I’m currently in L.A. at the SWCW, learning lots, pitching, and hanging out with writerly friends. “My tribe,” as one other writer put it, “people who speak my language and make me feel like I’m not the only weirdo in the world.”
I’ve attended quite a few sessions and panels, ones on how to pitch, how to write log lines and queries, about getting agents and/or managers (and how to know when it’s time to look for one) . . . It’s funny how, from one industry professional to another, a lot of the advice can contradict itself. What one person abhors another finds commonplace. “Do this!” and “Never do that!” It’s enough to give you whiplash.
I came in feeling pretty confident, but of course the moment I started hearing the lectures, I began to doubt. “Dramas don’t sell,” I heard again and again, and what do I have? Two drama scripts. But then again, didn’t Jeremy Zimmer of UTA just say that dramas will almost certainly come back? Trends in this town change fast. I may yet have a chance.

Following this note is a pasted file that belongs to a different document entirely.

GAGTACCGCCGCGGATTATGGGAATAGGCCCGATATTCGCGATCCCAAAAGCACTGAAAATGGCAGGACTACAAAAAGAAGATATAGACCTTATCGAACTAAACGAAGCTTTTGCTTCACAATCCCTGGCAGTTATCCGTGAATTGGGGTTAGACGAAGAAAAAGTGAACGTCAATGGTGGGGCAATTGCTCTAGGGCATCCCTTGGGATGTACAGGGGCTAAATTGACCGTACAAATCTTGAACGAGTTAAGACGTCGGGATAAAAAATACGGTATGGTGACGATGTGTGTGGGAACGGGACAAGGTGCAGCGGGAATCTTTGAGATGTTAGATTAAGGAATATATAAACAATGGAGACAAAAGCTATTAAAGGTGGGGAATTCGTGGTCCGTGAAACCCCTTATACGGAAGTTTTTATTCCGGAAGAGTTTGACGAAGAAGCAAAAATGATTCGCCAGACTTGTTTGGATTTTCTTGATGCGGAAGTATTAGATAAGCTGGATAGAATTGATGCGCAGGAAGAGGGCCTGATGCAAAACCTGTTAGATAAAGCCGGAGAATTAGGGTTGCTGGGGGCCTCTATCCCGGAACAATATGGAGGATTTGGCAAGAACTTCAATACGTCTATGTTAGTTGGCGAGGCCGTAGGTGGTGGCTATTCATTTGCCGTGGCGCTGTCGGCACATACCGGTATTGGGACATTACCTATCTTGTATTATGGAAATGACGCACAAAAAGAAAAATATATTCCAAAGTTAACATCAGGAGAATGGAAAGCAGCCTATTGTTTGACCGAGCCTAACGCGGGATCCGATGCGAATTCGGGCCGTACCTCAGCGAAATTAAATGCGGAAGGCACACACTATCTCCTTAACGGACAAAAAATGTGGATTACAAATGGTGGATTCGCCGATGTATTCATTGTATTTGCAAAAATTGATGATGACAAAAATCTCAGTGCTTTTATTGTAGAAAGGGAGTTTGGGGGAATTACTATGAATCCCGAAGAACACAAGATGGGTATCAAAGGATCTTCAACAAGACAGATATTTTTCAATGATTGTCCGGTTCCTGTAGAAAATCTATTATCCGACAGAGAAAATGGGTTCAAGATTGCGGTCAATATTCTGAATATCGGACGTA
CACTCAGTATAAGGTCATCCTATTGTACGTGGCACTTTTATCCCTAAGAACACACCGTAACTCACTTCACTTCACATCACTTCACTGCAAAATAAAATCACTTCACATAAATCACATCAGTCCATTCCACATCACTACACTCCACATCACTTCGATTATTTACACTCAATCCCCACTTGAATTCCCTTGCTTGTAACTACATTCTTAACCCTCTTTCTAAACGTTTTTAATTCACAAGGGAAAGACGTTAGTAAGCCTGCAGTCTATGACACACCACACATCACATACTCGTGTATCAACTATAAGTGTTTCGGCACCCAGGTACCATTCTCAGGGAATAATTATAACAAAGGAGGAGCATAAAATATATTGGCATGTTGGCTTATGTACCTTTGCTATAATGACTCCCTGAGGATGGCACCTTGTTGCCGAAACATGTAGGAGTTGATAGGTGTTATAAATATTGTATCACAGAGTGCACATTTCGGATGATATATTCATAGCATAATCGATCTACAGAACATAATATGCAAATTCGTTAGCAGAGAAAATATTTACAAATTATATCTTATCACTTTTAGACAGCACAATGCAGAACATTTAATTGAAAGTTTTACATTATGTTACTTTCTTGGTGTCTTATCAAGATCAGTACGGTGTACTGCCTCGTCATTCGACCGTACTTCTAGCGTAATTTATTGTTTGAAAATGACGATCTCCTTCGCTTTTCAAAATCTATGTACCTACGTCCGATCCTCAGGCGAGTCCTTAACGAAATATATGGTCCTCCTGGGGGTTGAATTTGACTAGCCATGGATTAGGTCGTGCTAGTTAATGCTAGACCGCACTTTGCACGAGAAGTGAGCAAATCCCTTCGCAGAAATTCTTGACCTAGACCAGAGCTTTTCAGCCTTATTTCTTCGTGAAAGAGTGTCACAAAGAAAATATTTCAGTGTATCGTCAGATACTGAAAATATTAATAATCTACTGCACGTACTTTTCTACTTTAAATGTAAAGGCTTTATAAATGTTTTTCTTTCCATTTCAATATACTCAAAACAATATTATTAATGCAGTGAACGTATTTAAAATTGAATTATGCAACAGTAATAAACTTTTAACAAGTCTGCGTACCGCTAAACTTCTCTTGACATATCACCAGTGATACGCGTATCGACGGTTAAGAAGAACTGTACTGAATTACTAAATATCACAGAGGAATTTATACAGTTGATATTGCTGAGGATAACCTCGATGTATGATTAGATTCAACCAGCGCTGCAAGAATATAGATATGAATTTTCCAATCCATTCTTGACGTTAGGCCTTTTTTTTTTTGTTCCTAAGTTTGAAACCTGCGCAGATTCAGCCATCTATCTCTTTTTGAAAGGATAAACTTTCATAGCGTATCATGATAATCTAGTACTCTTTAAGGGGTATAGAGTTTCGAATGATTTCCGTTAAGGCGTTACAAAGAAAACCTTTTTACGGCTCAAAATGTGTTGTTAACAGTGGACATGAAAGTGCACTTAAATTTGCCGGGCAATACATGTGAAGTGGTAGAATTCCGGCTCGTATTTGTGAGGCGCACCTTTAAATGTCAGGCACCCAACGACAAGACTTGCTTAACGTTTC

I pitched to six production companies and reps. Of those, four requested my contact information, one gave me his card and asked to read my script, and the one and only woman I spoke to passed. “It’s a good story but not my thing,” seemed to be the sum total of her response. (Honestly, it was difficult to tell; she wasn’t very clear about it.) I never know, when they take my contact info, if I should actually expect to hear from them. I like to think they wouldn’t bother taking my business card or writing down my name and e-mail unless they were actually interested. Otherwise they’d just pass, right? Or are some of them too nice to say no outright and find it easier to disappear (like the guy who never calls)?
Still, I’ll count the day as a success.
Tomorrow is the last day. It’s been a busy couple days, but at least tomorrow I can relax a bit because there will be no pitching involved. I don’t fly home until Monday morning, so I’ll have a chance to see some friends and unwind. Always nice to be able to combine business with pleasure.